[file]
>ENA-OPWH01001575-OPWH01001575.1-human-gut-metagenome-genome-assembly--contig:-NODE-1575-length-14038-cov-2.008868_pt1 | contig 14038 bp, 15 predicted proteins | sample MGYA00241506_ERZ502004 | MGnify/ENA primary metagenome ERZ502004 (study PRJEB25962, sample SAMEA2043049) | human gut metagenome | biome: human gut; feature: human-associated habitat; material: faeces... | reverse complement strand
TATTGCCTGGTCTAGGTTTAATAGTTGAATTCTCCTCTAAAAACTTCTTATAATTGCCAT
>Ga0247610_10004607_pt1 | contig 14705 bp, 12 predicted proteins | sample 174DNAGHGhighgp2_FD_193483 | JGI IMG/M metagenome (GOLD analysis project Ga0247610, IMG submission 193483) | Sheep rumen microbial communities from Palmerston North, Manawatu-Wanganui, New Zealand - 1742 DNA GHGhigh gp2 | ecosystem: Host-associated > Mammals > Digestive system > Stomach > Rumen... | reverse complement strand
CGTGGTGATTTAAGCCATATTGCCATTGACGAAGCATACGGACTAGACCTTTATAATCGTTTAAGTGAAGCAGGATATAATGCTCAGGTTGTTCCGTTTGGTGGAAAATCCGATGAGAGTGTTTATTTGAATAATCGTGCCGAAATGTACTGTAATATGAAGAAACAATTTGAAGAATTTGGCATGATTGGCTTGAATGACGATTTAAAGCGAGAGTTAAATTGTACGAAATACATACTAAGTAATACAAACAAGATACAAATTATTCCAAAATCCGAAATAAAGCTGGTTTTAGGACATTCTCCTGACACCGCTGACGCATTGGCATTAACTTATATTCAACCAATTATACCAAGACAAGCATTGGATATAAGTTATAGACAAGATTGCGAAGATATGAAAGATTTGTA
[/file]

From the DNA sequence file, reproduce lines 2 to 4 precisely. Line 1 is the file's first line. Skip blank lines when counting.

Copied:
TATTGCCTGGTCTAGGTTTAATAGTTGAATTCTCCTCTAAAAACTTCTTATAATTGCCAT
>Ga0247610_10004607_pt1 | contig 14705 bp, 12 predicted proteins | sample 174DNAGHGhighgp2_FD_193483 | JGI IMG/M metagenome (GOLD analysis project Ga0247610, IMG submission 193483) | Sheep rumen microbial communities from Palmerston North, Manawatu-Wanganui, New Zealand - 1742 DNA GHGhigh gp2 | ecosystem: Host-associated > Mammals > Digestive system > Stomach > Rumen... | reverse complement strand
CGTGGTGATTTAAGCCATATTGCCATTGACGAAGCATACGGACTAGACCTTTATAATCGTTTAAGTGAAGCAGGATATAATGCTCAGGTTGTTCCGTTTGGTGGAAAATCCGATGAGAGTGTTTATTTGAATAATCGTGCCGAAATGTACTGTAATATGAAGAAACAATTTGAAGAATTTGGCATGATTGGCTTGAATGACGATTTAAAGCGAGAGTTAAATTGTACGAAATACATACTAAGTAATACAAACAAGATACAAATTATTCCAAAATCCGAAATAAAGCTGGTTTTAGGACATTCTCCTGACACCGCTGACGCATTGGCATTAACTTATATTCAACCAATTATACCAAGACAAGCATTGGATATAAGTTATAGACAAGATTGCGAAGATATGAAAGATTTGTA